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Global Go To Think Tank Index (GGTTI) 2020 launched                    111,75 Think Tanks across the world ranked in different categories.                SDPI is ranked 90th among “Top Think Tanks Worldwide (non-US)”.           SDPI stands 11th among Top Think Tanks in South & South East Asia & the Pacific (excluding India).            SDPI notches 33rd position in “Best New Idea or Paradigm Developed by A Think Tank” category.                SDPI remains 42nd in “Best Quality Assurance and Integrity Policies and Procedure” category.              SDPI stands 49th in “Think Tank to Watch in 2020”.            SDPI gets 52nd position among “Best Independent Think Tanks”.                           SDPI becomes 63rd in “Best Advocacy Campaign” category.                   SDPI secures 60th position in “Best Institutional Collaboration Involving Two or More Think Tanks” category.                       SDPI obtains 64th position in “Best Use of Media (Print & Electronic)” category.               SDPI gains 66th position in “Top Environment Policy Tink Tanks” category.                SDPI achieves 76th position in “Think Tanks With Best External Relations/Public Engagement Program” category.                    SDPI notches 99th position in “Top Social Policy Think Tanks”.            SDPI wins 140th position among “Top Domestic Economic Policy Think Tanks”.               SDPI is placed among special non-ranked category of Think Tanks – “Best Policy and Institutional Response to COVID-19”.                                            Owing to COVID-19 outbreak, SDPI staff is working from home from 9am to 5pm five days a week. All our staff members are available on phone, email and/or any other digital/electronic modes of communication during our usual official hours. You can also find all our work related to COVID-19 in orange entries in our publications section below.    The Sustainable Development Policy Institute (SDPI) is pleased to announce its Twenty-third Sustainable Development Conference (SDC) from 14 – 17 December 2020 in Islamabad, Pakistan. The overarching theme of this year’s Conference is Sustainable Development in the Times of COVID-19. Read more…       FOOD SECIRITY DASHBOARD: On 4th Nov, SDPI has shared the first prototype of Food Security Dashboard with Dr Moeed Yousaf, the Special Assistant to Prime Minister on  National Security and Economic Outreach in the presence of stakeholders, including Ministry of National Food Security and Research. Provincial and district authorities attended the event in person or through zoom. The dashboard will help the government monitor and regulate the supply chain of essential food commodities.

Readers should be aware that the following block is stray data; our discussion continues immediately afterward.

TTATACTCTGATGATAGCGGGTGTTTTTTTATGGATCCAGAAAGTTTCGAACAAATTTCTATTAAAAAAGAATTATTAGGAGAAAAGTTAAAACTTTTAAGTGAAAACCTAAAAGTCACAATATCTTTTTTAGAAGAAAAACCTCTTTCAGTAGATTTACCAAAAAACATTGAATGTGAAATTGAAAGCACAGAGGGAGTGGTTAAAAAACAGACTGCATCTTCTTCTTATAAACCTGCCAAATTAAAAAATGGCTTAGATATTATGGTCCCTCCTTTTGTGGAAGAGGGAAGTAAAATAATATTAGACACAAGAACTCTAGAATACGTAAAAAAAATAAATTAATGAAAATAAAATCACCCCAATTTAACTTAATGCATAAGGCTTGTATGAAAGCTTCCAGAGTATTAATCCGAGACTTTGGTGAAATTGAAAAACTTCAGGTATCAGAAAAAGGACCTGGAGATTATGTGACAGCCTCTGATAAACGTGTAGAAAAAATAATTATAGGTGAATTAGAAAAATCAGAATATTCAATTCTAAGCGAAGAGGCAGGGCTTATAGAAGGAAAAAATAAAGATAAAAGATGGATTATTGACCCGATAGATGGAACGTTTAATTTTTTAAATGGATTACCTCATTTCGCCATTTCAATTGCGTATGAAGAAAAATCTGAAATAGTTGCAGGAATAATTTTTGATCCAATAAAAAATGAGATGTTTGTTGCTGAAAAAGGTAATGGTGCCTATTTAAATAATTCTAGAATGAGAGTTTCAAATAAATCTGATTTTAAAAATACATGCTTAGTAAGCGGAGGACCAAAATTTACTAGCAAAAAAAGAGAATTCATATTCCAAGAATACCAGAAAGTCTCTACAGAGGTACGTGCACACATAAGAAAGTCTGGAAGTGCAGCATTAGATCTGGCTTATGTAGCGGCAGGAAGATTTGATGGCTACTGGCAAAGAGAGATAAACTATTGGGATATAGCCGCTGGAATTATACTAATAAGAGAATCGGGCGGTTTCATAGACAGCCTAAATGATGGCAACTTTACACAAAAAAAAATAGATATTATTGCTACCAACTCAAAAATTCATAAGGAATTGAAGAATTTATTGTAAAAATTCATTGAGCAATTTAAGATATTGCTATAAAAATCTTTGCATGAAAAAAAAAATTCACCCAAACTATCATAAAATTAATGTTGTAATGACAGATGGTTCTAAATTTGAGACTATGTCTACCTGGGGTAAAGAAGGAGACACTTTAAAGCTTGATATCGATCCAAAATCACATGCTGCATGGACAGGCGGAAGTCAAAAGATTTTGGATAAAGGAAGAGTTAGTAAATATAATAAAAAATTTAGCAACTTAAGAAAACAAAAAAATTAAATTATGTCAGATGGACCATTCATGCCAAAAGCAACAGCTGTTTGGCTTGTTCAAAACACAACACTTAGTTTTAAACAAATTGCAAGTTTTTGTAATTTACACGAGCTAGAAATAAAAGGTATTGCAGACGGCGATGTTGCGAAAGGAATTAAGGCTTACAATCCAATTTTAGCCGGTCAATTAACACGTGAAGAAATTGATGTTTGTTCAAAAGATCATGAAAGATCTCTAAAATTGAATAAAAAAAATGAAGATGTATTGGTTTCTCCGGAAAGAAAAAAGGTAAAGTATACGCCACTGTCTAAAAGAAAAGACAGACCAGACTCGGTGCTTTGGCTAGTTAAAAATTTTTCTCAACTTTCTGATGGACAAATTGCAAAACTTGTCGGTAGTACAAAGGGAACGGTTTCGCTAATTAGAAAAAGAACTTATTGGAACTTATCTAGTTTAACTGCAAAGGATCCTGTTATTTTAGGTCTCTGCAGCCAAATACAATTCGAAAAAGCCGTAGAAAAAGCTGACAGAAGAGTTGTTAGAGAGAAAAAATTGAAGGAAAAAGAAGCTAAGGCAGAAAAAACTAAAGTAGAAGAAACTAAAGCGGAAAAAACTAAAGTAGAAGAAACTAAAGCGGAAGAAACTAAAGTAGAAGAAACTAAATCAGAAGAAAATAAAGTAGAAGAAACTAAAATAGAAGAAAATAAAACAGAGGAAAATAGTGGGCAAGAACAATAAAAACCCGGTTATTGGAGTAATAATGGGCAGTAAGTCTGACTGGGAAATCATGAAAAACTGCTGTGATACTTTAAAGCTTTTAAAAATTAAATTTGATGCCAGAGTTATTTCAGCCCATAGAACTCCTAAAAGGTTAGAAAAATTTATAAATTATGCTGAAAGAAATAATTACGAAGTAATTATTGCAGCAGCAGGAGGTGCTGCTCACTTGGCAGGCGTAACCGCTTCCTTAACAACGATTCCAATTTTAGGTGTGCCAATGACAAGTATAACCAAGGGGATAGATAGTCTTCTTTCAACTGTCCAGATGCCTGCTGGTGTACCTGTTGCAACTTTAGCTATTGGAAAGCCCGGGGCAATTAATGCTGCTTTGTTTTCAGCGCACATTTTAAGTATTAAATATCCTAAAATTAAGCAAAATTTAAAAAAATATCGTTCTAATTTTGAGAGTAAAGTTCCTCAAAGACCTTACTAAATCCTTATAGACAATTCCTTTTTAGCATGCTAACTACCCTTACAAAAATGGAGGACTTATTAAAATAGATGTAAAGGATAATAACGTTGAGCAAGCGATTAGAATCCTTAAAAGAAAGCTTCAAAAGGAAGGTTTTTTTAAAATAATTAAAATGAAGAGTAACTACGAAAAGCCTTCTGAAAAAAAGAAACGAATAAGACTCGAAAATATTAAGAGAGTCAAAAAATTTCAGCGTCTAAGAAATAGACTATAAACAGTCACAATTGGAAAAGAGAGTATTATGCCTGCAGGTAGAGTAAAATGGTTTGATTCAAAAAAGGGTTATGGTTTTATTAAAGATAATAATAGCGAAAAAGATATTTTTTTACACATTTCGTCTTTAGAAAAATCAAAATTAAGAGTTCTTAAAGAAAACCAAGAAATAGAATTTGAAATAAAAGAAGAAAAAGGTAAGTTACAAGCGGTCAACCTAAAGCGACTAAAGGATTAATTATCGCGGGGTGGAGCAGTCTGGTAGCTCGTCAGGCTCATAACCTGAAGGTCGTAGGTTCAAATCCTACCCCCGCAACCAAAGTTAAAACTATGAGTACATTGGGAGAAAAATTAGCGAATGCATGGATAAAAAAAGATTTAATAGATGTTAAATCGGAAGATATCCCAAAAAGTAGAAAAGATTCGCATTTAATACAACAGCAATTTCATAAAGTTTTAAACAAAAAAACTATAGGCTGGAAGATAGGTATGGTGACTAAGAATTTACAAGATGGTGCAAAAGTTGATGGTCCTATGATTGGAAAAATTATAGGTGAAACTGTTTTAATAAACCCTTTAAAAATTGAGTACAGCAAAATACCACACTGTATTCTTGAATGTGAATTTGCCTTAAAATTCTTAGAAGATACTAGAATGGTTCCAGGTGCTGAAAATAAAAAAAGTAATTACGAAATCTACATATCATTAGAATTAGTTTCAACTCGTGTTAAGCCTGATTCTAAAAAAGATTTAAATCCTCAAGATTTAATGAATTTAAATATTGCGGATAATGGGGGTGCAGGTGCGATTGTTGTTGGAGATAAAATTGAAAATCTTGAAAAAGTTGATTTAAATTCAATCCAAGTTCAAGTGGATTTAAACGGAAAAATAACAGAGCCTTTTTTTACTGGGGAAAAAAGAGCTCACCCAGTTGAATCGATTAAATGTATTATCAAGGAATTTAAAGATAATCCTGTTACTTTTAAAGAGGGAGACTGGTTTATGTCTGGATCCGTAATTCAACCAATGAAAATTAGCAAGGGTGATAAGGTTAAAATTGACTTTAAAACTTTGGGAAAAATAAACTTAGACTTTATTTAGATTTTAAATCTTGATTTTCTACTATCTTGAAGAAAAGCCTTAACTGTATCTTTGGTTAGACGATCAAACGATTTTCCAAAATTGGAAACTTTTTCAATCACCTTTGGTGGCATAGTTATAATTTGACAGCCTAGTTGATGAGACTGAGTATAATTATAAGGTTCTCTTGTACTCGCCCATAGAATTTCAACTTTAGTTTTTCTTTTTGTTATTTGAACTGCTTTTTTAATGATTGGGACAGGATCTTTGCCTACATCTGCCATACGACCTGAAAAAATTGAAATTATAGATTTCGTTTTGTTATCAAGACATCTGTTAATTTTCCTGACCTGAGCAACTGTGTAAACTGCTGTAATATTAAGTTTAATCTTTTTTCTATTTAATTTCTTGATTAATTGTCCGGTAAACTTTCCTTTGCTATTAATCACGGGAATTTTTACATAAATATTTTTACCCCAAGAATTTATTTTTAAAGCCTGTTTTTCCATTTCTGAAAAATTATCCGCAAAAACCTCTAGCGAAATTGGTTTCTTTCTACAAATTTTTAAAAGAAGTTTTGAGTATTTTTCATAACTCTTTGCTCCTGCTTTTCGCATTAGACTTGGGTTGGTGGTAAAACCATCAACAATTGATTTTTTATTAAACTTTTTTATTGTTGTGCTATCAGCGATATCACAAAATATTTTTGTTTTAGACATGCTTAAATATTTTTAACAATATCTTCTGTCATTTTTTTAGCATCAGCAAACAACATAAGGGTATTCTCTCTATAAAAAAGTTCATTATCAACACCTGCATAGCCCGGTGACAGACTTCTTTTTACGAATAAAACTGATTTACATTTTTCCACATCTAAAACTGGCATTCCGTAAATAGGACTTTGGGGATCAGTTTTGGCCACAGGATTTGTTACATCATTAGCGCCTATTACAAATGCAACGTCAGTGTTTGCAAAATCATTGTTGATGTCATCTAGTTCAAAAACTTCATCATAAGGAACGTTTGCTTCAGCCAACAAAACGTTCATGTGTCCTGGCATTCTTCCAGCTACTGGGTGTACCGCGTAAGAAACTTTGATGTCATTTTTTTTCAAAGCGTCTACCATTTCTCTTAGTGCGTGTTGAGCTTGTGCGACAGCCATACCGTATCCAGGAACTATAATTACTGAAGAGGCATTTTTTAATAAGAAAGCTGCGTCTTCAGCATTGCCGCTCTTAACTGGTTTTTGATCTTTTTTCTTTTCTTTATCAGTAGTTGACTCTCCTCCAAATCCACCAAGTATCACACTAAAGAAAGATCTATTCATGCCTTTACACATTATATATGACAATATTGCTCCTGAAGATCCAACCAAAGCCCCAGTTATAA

HDI in the age of 4th industrial revolution
By: Junaid Zahid
Dr Mahboob ul Haq introduced the concept of Human Ddevelopment Index (HDI) in 1990. The index is now recognised by governments, policymakers and relevant authorities all over the world. The HDI is considered a fundamental tool to shape policy.
HDI includes three major sectors: health, education and income. Although these three sectors cover most human development concerns but in the present era of technology, it seems HDI needs to expand itself and should include other indicators as well.
The present era, known as the age of 4th industrial revolution, is all about technological upgrades. The concept of 4th industrial revolution or Industry 4.0 was firstly introduced in Germany in 2011.